Strassen's algorithm is polynomially faster than ncubed regular matrix multiplication. What does "polynomially faster" mean?
Your question has to do with the theoretical concept of "complexity". As an example, the regular matrix multiplication is said to have the complexity of O(n^3). This means that as the dimension "n" grows, the time it takes to run the algorithm, T(n) is guaranteed to not exceed the function "n^3" (the cubic function) with respect to a positive constant. Formally, this means: There exists a positive treshold n_t such that for every n >= n_t, T(n) <= c * n^3, where c > 0 is some constant. In your case, the Strassen algorithm has been demonstrated to have the complexity O(n^ log7). Since log7 = 2.8 < 3, it follows that the Strassen algorithm is guaranteed to run faster than the classical multiplication algorithm as n grows. As a sidenote, keep in mind that for very small values of n (i.e. when n < n_t above) this statement might not hold.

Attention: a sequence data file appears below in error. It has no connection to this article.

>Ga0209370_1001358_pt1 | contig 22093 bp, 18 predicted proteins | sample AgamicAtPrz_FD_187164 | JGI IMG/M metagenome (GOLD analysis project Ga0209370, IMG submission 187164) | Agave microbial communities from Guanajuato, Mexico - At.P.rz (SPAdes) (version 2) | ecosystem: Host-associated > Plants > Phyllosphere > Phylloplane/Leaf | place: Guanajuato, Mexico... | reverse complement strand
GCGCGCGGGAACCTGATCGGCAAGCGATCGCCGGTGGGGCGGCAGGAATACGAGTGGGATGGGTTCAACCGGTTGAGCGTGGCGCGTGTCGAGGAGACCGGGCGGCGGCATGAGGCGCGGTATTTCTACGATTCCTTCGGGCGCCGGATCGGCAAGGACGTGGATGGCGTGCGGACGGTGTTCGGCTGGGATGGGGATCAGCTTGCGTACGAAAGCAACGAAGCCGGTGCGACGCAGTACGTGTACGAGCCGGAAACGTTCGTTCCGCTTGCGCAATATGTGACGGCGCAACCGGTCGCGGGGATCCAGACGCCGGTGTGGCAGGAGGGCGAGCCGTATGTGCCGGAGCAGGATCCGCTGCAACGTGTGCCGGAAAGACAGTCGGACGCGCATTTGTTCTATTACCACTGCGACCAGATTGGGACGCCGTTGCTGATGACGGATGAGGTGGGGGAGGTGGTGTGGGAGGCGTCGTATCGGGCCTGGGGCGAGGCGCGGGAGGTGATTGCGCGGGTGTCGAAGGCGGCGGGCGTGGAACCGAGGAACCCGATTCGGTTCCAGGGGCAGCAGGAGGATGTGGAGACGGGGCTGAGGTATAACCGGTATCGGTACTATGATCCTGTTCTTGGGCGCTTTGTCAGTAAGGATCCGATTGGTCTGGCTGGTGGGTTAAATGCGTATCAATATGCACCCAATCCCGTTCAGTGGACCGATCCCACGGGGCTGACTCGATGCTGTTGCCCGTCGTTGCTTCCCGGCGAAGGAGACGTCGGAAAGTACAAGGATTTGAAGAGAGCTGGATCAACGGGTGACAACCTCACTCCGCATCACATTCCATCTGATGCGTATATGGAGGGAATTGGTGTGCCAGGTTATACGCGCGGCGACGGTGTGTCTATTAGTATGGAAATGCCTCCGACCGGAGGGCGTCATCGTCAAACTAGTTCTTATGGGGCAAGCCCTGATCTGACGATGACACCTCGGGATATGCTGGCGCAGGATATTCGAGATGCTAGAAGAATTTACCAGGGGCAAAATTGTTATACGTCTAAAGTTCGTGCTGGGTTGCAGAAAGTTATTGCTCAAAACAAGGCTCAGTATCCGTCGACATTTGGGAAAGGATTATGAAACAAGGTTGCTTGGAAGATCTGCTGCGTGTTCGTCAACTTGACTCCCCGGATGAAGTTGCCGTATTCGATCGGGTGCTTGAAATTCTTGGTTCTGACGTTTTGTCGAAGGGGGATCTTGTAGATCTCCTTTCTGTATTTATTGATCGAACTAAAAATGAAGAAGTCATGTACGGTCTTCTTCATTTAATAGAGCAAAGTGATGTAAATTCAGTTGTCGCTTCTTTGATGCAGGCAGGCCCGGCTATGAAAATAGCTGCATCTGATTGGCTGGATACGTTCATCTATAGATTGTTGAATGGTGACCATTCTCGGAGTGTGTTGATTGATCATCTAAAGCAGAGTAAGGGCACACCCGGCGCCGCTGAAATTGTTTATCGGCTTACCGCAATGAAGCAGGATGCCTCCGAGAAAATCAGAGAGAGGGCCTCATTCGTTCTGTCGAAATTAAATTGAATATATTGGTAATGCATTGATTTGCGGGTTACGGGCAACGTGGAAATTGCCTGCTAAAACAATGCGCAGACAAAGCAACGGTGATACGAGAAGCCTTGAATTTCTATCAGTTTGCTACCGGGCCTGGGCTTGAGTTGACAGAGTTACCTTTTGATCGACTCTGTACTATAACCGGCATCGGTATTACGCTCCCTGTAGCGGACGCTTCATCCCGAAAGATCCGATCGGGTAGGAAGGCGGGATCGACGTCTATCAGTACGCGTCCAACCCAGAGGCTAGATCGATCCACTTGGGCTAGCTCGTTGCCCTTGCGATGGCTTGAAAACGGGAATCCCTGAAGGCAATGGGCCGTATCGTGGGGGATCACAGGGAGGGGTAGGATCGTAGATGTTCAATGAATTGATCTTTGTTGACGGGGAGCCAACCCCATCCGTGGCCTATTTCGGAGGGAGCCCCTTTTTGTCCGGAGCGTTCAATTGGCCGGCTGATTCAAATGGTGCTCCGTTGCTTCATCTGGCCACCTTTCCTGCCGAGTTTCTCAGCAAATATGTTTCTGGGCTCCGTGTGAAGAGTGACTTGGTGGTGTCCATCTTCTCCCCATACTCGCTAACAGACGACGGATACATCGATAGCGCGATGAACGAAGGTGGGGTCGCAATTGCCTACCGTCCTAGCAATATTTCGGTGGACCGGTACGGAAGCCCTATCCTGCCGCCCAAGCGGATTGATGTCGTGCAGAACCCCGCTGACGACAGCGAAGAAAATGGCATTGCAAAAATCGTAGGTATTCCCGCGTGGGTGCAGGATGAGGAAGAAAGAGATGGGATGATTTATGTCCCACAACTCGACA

In this case, I assume it means that both algoritms have a ploynomial run time, but the Strassen algorithm is faster. That's only because the standard (even for a cube) is polynomial. Anyway, I don't think the term "polynomially faster" is a standard term. 


Algorithms with complexity